“I think when we went on a bit from In the Groove and did Let’s Go in about 63, there was a social revolution happening; in fashion, accents, internationalism. It was all happening at the same time and music was part of that, particularly with people like the Beatles and the Rolling Stones and the early type of pop groups who had cut through a whole load of social and age barriers, and TV was right at the inception. So we started this programme which was a musical current affairs if you will.”
Let’s Go marked the beginning of Kevan Moore’s collaboration with Peter Sinclair, then a young Wellington disc-jockey hosting the Sunset Show for 2ZB. Sinclair was integral to the show’s success: cool, hip, and professional. Moore claims that “without Peter they wouldn’t have had the magic because Peter is probably the best person in the country to introduce an entertainer, in the way he was able to build a performer who was perhaps unknown, and give them an immediate lift.”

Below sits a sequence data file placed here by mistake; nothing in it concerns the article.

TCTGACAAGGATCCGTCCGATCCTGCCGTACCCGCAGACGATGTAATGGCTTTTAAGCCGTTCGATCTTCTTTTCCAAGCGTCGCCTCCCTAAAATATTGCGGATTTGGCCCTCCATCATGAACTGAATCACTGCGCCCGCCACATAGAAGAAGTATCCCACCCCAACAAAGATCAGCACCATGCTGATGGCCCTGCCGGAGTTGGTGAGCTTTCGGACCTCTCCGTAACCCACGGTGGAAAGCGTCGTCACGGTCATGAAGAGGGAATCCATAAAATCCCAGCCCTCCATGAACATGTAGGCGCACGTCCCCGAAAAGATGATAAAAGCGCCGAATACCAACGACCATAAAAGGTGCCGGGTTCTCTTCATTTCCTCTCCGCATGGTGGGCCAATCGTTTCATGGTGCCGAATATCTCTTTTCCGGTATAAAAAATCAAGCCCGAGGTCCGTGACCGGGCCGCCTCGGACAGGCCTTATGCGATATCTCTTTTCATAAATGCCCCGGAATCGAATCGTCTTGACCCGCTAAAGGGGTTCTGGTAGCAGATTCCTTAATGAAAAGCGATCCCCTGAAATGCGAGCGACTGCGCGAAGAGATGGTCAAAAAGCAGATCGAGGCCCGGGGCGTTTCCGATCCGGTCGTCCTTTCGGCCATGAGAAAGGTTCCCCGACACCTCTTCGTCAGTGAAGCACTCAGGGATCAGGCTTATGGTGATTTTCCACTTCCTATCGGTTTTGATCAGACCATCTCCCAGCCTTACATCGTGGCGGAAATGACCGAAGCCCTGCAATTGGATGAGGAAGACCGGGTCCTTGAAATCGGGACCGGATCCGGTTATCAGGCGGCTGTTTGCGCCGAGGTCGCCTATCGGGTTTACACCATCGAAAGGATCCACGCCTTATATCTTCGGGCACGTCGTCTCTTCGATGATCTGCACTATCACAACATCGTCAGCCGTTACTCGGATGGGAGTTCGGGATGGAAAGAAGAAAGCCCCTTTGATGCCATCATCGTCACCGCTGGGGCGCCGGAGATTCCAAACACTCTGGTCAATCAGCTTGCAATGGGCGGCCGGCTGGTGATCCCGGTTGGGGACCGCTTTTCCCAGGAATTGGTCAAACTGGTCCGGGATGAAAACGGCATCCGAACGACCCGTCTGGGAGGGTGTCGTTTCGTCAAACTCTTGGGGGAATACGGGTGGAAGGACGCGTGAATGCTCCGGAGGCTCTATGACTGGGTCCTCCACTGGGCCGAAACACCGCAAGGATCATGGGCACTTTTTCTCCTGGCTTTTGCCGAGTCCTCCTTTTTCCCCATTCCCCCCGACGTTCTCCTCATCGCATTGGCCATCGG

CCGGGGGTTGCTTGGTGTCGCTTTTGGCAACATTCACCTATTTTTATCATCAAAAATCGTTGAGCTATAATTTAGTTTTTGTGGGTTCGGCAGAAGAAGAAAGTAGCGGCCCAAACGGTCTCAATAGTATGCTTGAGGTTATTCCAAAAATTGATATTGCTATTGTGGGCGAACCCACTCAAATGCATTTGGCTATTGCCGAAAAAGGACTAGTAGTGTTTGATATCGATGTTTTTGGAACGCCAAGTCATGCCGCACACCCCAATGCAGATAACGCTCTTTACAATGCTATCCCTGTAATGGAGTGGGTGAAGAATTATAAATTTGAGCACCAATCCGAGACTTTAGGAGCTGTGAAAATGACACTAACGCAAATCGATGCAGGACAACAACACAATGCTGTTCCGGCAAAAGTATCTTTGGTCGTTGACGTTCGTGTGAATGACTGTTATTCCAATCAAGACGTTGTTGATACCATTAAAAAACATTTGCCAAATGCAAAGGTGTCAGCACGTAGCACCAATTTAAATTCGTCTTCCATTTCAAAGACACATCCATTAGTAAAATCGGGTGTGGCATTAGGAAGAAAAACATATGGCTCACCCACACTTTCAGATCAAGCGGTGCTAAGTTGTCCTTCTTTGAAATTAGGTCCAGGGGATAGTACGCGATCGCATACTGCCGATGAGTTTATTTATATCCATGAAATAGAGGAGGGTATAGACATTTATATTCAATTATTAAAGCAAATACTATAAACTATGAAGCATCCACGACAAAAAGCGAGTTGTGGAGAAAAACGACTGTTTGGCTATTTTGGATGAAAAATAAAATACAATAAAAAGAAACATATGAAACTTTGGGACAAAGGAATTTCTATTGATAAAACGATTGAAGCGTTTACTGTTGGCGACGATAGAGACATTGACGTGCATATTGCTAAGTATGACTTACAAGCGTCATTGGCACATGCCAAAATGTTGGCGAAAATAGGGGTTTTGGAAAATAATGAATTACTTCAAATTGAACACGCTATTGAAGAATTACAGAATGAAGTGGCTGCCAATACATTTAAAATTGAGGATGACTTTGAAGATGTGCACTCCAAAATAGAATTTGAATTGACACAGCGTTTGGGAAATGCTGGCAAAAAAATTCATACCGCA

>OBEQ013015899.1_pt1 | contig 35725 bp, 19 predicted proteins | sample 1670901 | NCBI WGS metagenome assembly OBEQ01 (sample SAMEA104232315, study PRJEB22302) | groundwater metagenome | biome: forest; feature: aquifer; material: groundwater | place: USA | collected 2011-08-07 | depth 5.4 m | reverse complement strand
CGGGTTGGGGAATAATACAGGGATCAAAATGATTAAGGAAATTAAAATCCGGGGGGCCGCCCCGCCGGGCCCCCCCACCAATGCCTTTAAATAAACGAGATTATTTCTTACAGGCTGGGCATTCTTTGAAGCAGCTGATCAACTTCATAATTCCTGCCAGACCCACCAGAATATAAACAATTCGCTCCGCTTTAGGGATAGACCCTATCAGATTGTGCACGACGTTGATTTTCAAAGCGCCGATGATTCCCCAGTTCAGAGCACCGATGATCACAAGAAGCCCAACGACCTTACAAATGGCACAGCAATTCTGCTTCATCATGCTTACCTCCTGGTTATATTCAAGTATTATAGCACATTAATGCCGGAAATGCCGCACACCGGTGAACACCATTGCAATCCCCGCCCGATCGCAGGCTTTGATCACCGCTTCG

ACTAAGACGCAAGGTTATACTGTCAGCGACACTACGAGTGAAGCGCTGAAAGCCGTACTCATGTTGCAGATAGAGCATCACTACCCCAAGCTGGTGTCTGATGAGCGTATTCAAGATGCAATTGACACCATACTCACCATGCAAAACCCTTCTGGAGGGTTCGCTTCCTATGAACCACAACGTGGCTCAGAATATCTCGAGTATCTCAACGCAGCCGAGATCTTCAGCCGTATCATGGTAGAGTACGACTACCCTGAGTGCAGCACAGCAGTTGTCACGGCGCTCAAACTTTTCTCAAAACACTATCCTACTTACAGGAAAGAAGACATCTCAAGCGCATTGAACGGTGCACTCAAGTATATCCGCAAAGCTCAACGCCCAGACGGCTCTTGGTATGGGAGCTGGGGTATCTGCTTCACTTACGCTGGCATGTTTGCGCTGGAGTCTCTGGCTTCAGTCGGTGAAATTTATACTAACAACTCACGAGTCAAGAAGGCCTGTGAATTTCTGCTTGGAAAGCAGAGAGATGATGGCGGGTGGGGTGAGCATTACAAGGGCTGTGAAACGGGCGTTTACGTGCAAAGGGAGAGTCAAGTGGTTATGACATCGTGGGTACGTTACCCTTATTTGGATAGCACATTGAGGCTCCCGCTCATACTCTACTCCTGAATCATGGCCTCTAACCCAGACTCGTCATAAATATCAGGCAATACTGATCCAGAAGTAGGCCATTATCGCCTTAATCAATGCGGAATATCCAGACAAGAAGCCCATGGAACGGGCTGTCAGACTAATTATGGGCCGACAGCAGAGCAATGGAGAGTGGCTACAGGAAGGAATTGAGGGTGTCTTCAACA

Let’s Go went out live from NZBC’s studios in Wellington. Each week a hundred or so teenagers were brought in to mob and dance around the stars, with Wellington group The Librettos forming the basis of the show.
In 1964, Moore returned once again to Sydney, to work on entertainment and current affairs programmes for Channel Ten. He wasn’t seen in New Zealand again until 1966, but the efforts of that year burst on to a bewildered nation’s screens in 1967, with C’mon. The peak of the Moore/Sinclair collaboration, C’mon sold to the nation’s teenagers a new gospel of style.
“When I got back [to New Zealand] there seemed as though there was a gap for a programme that perhaps had, I think, more of an American influence. Let’s Go was British in a way: it was based on the Mersey sound. Times had moved on of course. We’re talking about it being two or three years after Let’s Go had finished and a shift had, in retrospect, moved from Britain to the US – because at that time I think we were moving into flower power, San Francisco, and Haight-Ashbury.”